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Approach to the Psychiatric Patient: Case-Based Essays
Am J Psychiatry 2009;166:939-939. doi:10.1176/appi.ajp.2009.09020156
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edited by John W. Barnhill, M.D. Washington, D.C., American Psychiatric Publishing, 2009, 565 pp., $62.00.

This is a fascinating textbook that attempts to approach the clinical and educational challenges of treating psychiatric patients from a truly multidisciplinary perspective using a case-based format. Other publications have used case-based presentations as a stimulus for thoughtful discussion, but none, to my knowledge, have approached this as Dr. Barnhill does.

The book is organized around 10 cases, which represent composite features drawn from clinical experience across the diagnostic spectrum. Each case includes a brief overview; personal, family, and medical histories; and a summary, which poses questions for the essays that follow. The cases are followed by eight to 14 essays in which the authors have been asked to comment on one aspect of the case in less than 1,500 words—quite a feat for most clinicians. Dr. Barnhill drew his guest commentators from all perspectives of psychiatry: psychoanalysis, neuroscience, clinical psychopharmacology, interpersonal psychotherapy, cognitive-behavioral psychotherapy, child psychiatry, substance abuse, violence, pain, and others. Nearly 120 clinicians and scientists contributed.

The cases cover a broad spectrum of psychiatric disorders, including double depression, schizophrenia, mood instability, anxiety, and hypomania. In addition, the vignettes include a discussion of issues that fall outside of the diagnostic nomenclature, such as adolescent bereavement, terminal illness, and “exam failure.” In the context of the essays, the text includes discussions of other significant psychiatric issues and disorders, such as the psychodynamic formulation, brain stimulation, eating disorders, various types of psychotherapy, violence, homelessness, substance abuse, genetic counseling, family therapy, suicide, homosexuality, complementary medicine, the impact of culture and ethnicity, and emergency evaluations, among others.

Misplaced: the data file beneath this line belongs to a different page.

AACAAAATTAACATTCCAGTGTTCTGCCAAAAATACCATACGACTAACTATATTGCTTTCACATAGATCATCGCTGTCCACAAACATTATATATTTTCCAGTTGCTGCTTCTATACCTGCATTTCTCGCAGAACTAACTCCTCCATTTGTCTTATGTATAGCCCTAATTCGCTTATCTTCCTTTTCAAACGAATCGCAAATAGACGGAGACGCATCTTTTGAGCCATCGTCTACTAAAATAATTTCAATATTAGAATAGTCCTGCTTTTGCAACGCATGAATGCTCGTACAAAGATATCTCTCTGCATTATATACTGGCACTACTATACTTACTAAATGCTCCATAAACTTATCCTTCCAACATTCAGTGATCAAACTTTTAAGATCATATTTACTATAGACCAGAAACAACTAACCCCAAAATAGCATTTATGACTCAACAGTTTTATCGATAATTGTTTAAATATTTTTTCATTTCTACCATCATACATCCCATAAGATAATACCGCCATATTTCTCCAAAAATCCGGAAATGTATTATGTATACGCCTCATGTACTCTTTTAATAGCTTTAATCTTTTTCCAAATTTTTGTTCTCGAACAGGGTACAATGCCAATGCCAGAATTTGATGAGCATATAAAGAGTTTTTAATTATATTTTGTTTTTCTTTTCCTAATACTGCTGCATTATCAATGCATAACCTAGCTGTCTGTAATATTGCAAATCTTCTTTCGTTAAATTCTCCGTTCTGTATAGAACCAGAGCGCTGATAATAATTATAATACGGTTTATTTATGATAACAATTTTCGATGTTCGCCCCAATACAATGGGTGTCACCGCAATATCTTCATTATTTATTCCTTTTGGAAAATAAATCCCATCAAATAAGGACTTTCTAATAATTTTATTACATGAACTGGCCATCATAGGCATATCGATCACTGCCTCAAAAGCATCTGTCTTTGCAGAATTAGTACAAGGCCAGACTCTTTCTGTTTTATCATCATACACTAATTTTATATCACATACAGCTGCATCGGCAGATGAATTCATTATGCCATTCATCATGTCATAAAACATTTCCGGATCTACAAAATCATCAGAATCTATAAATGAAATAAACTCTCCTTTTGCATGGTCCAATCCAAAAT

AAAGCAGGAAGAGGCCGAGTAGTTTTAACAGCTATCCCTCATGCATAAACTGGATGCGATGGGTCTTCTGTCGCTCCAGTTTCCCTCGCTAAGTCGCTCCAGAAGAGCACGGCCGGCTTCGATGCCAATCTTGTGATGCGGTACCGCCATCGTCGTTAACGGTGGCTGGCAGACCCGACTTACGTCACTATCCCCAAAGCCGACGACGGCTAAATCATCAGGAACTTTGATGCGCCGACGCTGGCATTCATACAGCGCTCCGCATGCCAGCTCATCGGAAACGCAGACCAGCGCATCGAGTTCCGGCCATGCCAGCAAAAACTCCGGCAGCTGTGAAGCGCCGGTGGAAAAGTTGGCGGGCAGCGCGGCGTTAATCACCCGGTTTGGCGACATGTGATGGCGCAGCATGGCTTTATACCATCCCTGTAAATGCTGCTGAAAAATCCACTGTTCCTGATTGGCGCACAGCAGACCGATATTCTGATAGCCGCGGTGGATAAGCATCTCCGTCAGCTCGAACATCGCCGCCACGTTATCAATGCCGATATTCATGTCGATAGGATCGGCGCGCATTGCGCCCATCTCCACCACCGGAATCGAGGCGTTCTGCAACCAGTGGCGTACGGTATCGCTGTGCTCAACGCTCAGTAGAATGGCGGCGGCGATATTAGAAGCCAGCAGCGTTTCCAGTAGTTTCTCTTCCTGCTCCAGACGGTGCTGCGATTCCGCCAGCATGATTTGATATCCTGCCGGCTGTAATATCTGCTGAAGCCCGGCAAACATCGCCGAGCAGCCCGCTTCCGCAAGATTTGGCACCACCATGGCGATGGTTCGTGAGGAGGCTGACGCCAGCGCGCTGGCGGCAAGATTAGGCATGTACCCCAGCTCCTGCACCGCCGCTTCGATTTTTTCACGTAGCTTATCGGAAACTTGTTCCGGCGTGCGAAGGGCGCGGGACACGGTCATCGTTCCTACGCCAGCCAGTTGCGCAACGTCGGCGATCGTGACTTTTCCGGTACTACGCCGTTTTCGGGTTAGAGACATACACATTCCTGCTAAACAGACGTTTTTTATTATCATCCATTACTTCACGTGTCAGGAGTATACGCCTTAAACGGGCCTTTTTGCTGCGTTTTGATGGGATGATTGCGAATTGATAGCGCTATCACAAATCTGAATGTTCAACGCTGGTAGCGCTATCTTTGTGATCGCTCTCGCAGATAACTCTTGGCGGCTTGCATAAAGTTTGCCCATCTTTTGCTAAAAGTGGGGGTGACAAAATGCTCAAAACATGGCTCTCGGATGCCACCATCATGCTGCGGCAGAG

While the range of psychopathology and sophisticated commentary on psychiatric illness is exceptional, the book suffers from a degree of disorganization and lack of clarity. Dr. Barnhill faces the familiar editor’s dilemma of how to integrate disparate writing styles and approaches to patients in a coherent and logical way. For example, six of the cases are followed by a “part A” and a “part B” discussion. These appear to be divided into essays that focus on a didactic analysis of a disorder or syndrome (part A) versus essays that specifically focus on the patient in question (part B). The other four cases are not similarly focused or divided. In addition, the issues addressed by the discussants in each case are not systematically organized, and as a result, the content seems to reflect individual approaches to diagnosis and treatment rather than a consensus or scientifically based process. While this approach may accurately reflect the complexity of psychiatric disorders and how psychiatrists approach patients, such an overinclusive narrative detracts from how this text might be used effectively by students and trainees.

Nevertheless, this book is an appealing and intriguing way for the clinician to read about complex patients and diverse treatment approaches.

+The author reports no competing interests.

+Book review accepted for publication February 2009 (doi: 10.1176/appi.ajp.2009.09020156).




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